It was the #1 luxury car in the USA in Q1 2019, the #1 small or midsize luxury car in 2018, the #1 electric vehicle in the USA in Q1 2019 and all of 2018, the #1 top selling car in California in the second half of 2018, the 11th best selling car in the USA in 2018 and the 13th best selling car in Q1 2019, the #1 best selling car in the US in terms of revenue in Q4 2018, the #1 best selling car from an American car company in the second half of 2018, and together with the Model S accounted for 20% of US luxury car sales in 2018.

The Model 3 is the breakthrough car many of us thought it would be — but it’s still a bit shocking to witness these successes. The important thing, though, is that this market isn’t standing still. And Tesla, in particular, is a restless animal. With that in mind, what’s around the corner?

The question I’ve been struggling with for months is the question of consumer awareness.

The thing is, the Model 3 is much better than a BMW 3 Series or Mercedes C-Class, and is cost competitive with a Toyota Camry or Honda Accord, but is invisible to many people or seen as something completely different from what it is (seen as too expensive, unsafe, complicated to drive, etc.). How long will it take for the next wave of technology adopters on the disruptive technology S-curve to find out about the Model 3 and its benefits — and then buy the car?

Also, while the Model 3 wallops the car competition, many buyers simply want a crossover, SUV, or pickup truck. It will take time to get models to market that are competitive in those classes in the same way the Model 3 is competitive in the sedan class.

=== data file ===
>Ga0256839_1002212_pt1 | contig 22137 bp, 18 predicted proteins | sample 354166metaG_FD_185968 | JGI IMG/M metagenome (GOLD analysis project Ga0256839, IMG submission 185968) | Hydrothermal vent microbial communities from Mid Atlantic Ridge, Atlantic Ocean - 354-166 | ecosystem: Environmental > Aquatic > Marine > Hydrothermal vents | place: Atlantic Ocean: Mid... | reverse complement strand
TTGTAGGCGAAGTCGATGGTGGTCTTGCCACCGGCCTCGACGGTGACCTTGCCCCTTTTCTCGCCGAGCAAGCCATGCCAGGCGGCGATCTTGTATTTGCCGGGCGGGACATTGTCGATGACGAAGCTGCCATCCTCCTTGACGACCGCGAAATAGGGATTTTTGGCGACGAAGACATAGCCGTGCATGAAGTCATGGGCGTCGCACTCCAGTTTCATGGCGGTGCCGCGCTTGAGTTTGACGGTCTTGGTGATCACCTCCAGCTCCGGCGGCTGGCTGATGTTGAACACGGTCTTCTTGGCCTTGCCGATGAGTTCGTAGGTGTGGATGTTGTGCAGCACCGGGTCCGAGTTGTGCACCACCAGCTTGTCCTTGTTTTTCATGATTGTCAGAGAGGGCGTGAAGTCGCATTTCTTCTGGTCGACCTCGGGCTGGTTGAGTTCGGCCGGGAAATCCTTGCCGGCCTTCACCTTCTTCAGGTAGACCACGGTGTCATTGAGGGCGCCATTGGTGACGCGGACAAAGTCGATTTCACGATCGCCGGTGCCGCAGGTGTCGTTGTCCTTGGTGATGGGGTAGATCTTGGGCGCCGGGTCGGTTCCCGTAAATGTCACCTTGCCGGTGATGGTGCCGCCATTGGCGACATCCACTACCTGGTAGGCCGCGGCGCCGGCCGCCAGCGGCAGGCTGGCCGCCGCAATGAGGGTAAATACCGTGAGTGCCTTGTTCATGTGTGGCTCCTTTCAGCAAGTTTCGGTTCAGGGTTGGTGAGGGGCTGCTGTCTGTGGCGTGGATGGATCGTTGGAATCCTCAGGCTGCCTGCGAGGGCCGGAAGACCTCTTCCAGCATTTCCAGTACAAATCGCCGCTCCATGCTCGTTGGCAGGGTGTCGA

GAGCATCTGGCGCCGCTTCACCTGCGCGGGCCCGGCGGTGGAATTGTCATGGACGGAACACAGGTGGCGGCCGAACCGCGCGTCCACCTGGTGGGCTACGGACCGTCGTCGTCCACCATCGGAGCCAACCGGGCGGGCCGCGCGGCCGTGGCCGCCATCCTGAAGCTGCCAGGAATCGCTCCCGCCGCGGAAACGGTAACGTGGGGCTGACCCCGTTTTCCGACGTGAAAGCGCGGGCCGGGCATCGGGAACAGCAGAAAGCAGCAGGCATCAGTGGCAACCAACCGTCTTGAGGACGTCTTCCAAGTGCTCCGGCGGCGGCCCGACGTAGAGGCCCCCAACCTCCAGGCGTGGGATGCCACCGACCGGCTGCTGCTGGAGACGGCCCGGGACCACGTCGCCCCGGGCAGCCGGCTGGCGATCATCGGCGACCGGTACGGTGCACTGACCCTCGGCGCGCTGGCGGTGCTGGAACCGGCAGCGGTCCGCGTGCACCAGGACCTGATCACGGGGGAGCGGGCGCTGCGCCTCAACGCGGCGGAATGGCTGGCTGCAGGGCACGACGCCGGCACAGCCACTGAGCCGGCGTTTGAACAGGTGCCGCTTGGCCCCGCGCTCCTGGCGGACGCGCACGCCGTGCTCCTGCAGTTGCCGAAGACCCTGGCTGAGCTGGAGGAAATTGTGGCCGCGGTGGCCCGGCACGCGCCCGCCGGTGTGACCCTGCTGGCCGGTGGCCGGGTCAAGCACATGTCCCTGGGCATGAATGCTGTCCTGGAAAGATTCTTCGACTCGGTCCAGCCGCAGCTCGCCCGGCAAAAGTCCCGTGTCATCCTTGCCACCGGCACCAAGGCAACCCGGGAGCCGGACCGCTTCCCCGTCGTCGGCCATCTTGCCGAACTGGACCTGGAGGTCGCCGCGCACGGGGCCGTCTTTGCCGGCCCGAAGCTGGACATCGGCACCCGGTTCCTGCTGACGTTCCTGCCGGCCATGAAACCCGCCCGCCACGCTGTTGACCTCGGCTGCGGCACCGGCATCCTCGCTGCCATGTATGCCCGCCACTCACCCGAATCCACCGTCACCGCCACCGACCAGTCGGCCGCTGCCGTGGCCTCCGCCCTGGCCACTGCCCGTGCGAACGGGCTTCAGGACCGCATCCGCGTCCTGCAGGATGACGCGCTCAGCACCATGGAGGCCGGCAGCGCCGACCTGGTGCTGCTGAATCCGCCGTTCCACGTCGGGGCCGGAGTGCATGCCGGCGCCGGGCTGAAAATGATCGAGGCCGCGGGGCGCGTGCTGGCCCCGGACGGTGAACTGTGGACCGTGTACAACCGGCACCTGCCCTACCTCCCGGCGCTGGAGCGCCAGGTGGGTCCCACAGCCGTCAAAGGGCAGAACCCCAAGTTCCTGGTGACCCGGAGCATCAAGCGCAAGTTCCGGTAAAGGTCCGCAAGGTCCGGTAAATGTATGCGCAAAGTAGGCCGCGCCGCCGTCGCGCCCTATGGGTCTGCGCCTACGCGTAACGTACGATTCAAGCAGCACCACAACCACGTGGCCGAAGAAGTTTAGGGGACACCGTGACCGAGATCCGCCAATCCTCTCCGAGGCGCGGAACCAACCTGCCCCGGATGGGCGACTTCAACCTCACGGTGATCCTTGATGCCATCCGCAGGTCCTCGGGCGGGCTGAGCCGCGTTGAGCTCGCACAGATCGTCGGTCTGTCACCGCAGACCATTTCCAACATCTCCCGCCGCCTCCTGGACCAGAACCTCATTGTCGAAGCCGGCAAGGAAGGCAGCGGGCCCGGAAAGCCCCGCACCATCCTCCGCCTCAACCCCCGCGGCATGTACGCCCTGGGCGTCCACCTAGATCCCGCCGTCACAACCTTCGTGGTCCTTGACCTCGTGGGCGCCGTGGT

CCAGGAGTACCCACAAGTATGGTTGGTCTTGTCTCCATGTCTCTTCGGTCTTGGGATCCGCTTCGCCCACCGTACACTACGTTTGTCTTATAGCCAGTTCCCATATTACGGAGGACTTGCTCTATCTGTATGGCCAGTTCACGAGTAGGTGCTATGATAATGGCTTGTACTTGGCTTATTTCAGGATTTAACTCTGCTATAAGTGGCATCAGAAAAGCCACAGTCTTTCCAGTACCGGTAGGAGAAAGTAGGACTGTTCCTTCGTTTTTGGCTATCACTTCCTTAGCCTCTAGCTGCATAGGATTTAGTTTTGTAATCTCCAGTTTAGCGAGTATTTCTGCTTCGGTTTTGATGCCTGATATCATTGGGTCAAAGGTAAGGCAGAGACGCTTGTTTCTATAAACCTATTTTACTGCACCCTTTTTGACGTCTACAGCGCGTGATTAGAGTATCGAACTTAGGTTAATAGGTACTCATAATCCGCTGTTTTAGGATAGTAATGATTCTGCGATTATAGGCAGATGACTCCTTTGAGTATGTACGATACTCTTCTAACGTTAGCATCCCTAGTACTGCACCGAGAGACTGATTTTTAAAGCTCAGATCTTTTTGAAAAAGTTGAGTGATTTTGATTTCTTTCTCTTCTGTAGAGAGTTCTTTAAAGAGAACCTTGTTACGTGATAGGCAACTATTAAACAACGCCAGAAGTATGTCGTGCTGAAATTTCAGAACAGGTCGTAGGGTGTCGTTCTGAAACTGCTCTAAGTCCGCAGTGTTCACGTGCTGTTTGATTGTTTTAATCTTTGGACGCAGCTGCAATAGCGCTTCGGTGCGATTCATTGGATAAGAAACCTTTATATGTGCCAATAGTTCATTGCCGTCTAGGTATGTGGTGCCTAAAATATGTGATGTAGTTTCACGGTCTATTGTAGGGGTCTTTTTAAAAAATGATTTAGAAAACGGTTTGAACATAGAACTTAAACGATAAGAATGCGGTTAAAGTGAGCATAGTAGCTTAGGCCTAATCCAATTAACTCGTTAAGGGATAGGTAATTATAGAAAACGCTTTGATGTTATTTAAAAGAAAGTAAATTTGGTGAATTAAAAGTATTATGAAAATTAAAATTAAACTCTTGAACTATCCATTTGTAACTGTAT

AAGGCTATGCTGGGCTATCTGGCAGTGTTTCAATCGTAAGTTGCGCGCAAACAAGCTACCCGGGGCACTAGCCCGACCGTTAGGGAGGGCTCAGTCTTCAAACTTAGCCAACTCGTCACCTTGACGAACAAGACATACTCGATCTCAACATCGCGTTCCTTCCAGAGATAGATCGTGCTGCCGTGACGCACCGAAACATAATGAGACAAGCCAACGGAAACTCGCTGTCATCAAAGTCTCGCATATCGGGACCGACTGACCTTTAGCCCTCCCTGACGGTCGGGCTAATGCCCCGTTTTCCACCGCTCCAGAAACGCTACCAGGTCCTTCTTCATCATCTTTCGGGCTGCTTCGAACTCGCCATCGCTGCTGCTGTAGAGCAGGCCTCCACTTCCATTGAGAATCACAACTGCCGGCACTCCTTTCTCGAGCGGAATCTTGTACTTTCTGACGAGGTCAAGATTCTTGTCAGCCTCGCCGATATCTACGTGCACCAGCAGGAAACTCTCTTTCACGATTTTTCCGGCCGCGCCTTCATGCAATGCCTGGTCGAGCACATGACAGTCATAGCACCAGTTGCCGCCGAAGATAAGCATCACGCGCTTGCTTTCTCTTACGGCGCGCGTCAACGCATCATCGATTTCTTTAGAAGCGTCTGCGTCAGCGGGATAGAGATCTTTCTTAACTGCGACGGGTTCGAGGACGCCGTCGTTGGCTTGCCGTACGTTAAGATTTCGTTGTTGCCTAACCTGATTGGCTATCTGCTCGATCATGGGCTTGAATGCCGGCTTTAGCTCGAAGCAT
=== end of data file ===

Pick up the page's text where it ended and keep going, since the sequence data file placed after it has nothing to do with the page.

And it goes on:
To have a little fun and to have something to check on later to see how crazy I am, I decided to come up with a forecast on some major Tesla milestones. I have a feeling this is not a smart thing to do, but I’m going to do it anyway. Here’s my wild ass guess at how it’s gonna go down with Tesla:

What are your thoughts? Where do you think I’m crazy? Where do you think I’m spot on?

Note: Some of these forecasts could get screwed up if certain Chinese automakers blow up in size and their hottest models take control of global sales charts.

Interested in buying a Tesla? Need a referral code to get 1,000 miles of free Supercharging? Use ours: http://ts.la/tomasz7234 (or not — up to you). 
 





 

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About the Author

Zach is tryin' to help society help itself (and other species). He spends most of his time here on CleanTechnica as its director and chief editor. He's also the president of Important Media and the director/founder of EV Obsession and Solar Love. Zach is recognized globally as an electric vehicle, solar energy, and energy storage expert. He has presented about cleantech at conferences in India, the UAE, Ukraine, Poland, Germany, the Netherlands, the USA, and Canada. Zach has long-term investments in TSLA, FSLR, SPWR, SEDG, & ABB — after years of covering solar and EVs, he simply has a lot of faith in these particular companies and feels like they are good cleantech companies to invest in. But he offers no professional investment advice and would rather not be responsible for you losing money, so don't jump to conclusions.